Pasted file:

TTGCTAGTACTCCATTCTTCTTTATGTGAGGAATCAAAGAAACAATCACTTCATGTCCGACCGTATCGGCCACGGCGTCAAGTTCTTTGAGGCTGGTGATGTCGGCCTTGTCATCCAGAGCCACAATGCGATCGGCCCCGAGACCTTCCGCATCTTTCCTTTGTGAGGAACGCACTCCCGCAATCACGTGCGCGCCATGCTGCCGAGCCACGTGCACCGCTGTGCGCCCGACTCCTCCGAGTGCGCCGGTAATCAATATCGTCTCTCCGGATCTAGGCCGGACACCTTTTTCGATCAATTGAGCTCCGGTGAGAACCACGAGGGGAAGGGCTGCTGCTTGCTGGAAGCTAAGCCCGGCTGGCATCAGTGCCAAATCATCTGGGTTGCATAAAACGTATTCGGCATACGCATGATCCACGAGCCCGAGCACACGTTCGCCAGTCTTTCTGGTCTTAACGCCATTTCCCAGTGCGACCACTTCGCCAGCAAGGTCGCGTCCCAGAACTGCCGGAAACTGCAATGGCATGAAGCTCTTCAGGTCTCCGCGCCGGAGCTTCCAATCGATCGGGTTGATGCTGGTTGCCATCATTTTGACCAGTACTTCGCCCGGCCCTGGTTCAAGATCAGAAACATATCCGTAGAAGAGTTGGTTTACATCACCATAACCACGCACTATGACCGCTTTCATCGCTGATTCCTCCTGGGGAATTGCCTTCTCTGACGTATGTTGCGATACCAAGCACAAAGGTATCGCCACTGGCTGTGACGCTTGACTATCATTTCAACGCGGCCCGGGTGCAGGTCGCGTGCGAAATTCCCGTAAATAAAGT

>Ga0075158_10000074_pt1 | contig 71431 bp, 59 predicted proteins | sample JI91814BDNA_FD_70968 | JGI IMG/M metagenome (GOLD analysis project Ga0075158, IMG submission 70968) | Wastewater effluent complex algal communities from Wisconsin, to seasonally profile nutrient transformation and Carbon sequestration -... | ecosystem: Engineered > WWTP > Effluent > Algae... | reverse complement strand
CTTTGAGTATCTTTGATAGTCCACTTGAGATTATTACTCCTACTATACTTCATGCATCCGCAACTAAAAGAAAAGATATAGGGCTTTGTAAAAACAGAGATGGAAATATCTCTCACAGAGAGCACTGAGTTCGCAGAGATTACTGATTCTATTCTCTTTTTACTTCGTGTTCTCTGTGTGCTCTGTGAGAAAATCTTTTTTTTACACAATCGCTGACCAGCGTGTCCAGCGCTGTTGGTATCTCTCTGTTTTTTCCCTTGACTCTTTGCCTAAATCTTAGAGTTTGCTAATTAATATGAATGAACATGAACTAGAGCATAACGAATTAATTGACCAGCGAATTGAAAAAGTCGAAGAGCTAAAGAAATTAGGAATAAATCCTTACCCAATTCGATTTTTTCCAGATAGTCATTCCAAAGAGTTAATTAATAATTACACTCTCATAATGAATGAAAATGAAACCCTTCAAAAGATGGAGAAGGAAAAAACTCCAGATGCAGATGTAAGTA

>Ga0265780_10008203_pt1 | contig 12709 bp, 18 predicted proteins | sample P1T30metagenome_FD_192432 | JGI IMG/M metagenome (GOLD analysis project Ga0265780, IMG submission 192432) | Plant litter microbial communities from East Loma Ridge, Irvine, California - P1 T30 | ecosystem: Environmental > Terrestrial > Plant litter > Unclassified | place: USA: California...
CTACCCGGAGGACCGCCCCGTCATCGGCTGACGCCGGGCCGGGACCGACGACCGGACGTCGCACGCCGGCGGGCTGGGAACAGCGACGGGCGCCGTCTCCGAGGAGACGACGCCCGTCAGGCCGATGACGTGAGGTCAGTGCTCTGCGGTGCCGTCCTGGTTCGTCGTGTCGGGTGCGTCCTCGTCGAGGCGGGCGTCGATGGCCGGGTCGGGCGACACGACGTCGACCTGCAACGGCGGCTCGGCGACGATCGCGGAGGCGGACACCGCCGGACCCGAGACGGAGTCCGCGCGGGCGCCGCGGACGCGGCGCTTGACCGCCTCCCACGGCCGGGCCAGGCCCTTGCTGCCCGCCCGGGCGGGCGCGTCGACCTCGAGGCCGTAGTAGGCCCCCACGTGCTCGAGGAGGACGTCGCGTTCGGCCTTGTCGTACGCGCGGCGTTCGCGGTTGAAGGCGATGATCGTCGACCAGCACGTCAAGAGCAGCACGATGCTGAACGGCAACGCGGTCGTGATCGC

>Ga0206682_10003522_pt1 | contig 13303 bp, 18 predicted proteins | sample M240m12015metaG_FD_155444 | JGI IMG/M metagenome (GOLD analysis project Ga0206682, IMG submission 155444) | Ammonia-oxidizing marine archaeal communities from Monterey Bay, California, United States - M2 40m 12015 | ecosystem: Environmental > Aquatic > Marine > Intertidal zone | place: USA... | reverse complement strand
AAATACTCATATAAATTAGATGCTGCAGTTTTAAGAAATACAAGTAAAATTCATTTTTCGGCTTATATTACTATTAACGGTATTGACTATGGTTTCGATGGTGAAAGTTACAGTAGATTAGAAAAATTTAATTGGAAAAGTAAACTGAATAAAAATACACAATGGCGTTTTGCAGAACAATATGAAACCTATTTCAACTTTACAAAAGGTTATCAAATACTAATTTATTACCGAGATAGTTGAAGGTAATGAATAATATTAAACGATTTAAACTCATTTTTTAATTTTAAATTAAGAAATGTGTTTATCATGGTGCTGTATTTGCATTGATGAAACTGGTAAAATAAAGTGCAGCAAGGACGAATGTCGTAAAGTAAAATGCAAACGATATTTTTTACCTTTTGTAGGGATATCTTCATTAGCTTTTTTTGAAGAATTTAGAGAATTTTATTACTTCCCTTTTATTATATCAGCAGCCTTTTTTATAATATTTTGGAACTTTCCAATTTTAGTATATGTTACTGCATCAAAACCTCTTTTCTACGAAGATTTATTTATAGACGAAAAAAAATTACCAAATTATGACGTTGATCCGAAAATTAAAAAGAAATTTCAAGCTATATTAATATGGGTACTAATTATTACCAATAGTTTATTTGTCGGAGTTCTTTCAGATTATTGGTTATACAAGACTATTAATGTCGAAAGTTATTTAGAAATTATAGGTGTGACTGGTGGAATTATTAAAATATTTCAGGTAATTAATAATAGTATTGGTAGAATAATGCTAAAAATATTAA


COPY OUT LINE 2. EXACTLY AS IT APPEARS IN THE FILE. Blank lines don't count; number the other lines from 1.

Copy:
>Ga0075158_10000074_pt1 | contig 71431 bp, 59 predicted proteins | sample JI91814BDNA_FD_70968 | JGI IMG/M metagenome (GOLD analysis project Ga0075158, IMG submission 70968) | Wastewater effluent complex algal communities from Wisconsin, to seasonally profile nutrient transformation and Carbon sequestration -... | ecosystem: Engineered > WWTP > Effluent > Algae... | reverse complement strand